Canada Day is a great time for political junkies to debate which prime minister made the biggest impact on the nation we love.
Pierre Trudeau? John A. Macdonald? Lester B. Pearson?
Many stories will rightly celebrate our past leaders, but what about all those politicians who never made it to the top of the heap? The leaders who inspired and challenged us but were unable, be it because of poor timing, mistakes, or just bad luck to make it all the way to 24 Sussex Dr.?
Here are four worth remembering today.
Paul Martin Sr.
He's been called one of the most influential Canadians to have never led the country. But he tried.
Paul Martin Sr., who served in various capacities in the cabinets of four different Liberal prime ministers, twice ran for the leadership of his party back in the days when being Grit leader meant you were almost certain to become PM.
The perpetual "prime minister in waiting" lost a leadership race in 1958 to Pearson and in 1968 to Trudeau.
When later asked by CBC News why he wasn't able to become prime minister despite his experience, Martin said, simply, he "didn’t have the votes." Martin said he couldn't compete with Pearson, a Nobel peace prize winner, and was deemed too old by the time he ran against Trudeau.
"I think they were good prime ministers but I would have been a great one," he said.
In his time in cabinet, the left-leaning Martin was seen as an advocate for health care and social spending. He served as minister of national health and welfare from 1946 to 1957 and introduced a national hospital insurance program that was considered a stepping stone to Medicare.
Martin is one of a select group of Canadians to have been granted the honorific of "Right Honourable" despite the fact that he was not a prime minister, Governor General or chief justice of the Supreme Court.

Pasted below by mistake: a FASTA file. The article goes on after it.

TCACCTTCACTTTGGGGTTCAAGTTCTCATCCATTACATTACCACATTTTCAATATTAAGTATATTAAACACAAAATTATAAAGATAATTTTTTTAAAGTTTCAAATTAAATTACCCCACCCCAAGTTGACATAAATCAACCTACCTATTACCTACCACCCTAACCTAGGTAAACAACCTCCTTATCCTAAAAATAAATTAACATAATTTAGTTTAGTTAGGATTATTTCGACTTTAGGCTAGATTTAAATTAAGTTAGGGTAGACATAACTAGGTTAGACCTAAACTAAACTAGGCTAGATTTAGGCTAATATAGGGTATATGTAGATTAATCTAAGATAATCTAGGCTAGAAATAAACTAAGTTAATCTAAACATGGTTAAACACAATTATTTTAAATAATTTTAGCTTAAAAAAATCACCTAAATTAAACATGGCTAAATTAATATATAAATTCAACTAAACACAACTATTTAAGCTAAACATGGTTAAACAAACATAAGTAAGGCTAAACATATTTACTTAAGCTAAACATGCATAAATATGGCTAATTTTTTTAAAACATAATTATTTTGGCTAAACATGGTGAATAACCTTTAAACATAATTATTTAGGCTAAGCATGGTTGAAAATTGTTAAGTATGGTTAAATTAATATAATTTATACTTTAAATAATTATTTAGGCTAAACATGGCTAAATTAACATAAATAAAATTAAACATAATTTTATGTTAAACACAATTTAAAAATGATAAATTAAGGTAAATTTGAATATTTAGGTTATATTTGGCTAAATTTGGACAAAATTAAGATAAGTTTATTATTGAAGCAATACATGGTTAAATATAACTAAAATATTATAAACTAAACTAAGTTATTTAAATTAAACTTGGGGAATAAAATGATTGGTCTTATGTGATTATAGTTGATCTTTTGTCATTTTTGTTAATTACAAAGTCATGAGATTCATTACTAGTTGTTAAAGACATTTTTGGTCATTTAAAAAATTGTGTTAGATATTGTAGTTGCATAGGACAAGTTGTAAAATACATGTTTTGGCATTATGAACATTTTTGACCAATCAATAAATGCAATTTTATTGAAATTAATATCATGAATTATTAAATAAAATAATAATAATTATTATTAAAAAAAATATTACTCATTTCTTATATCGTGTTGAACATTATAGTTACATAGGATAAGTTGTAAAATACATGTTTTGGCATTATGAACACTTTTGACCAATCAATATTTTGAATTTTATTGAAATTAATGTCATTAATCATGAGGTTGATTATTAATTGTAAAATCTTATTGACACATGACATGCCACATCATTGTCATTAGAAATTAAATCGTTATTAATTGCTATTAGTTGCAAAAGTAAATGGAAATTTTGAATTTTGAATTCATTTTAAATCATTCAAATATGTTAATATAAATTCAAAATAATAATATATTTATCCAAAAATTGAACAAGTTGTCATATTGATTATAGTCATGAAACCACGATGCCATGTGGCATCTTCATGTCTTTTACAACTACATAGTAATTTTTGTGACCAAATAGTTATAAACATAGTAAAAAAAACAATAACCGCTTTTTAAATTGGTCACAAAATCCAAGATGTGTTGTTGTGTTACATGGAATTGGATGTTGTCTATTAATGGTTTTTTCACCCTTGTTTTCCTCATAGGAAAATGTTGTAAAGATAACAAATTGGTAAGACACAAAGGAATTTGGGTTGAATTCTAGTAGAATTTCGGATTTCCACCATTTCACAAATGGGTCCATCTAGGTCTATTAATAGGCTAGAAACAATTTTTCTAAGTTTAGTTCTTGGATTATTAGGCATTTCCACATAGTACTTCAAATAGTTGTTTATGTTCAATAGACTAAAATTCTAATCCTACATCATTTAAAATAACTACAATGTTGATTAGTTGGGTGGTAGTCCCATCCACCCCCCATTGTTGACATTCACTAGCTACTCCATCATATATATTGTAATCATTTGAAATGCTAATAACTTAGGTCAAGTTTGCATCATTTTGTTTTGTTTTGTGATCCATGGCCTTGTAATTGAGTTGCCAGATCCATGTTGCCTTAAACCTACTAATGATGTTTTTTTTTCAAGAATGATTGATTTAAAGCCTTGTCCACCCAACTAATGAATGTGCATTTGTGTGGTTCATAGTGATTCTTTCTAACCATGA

His son, of course, would go on to become prime minister in 2003. It has been suggested the inability of his father to reach the pinnacle of power is part of what drove Paul Martin Jr. to doggedly pursue the Liberal leadership.
When Martin Jr. was sworn in, he carried the flag that had flown at half-mast the day after his father died in 1992.
Robert Stanfield is often referred to as "the greatest prime minister Canada never had."
The former Nova Scotia premier won four elections in his province before he took over the leadership of the Progressive Conservative Party of Canada in 1967.
An experienced and well-liked Red Tory, he was riding high in the polls when Lester B. Pearson resigned and Trudeau took over as Liberal leader and prime minister.
The rest, as they say, was history.
Stanfield, with his self-deprecating humour, slow speaking style and modesty, couldn't quite best the flash and glamour of "Trudeaumania." But historians remember him as a strong parliamentarian and gentleman.
He lost to Trudeau in 1968 but was able to come to within two seats of defeating the Liberals in 1972. He lost again in 1974 and resigned as PC leader two years later.
Many have suggested that Stanfield's principled decision not to run against Trudeau’s policy of official bilingualism ultimately kept him from becoming prime minister. Stanfield even refused to sign the nomination papers of a former Moncton mayor who opposed bilingualism.
Unfortunately, he may be most known for an infamous photo of him dropping a football while on the campaign trail in 1974. The image, snapped by a Canadian Press photographer, was splashed on newspapers across the country. The "Stanfield Fumble" is often referenced when a politician’s photo-op goes wrong.
Stanfield once said that even if he could walk on water, the headlines in the paper would be "Stanfield can't swim."
When he died in 2003, he too had been granted the title of "Right Honourable."
In 2007, Prime Minister Stephen Harper sung Stanfield's praises as Halifax renamed the city's airport in his honour.
"Robert Stanfield was a man of quiet dignity, a gentleman in every sense of the word," Harper said at the time.
"He inspired people, not with grand schemes or fiery rhetoric, but with practical ideas and fundamental decency."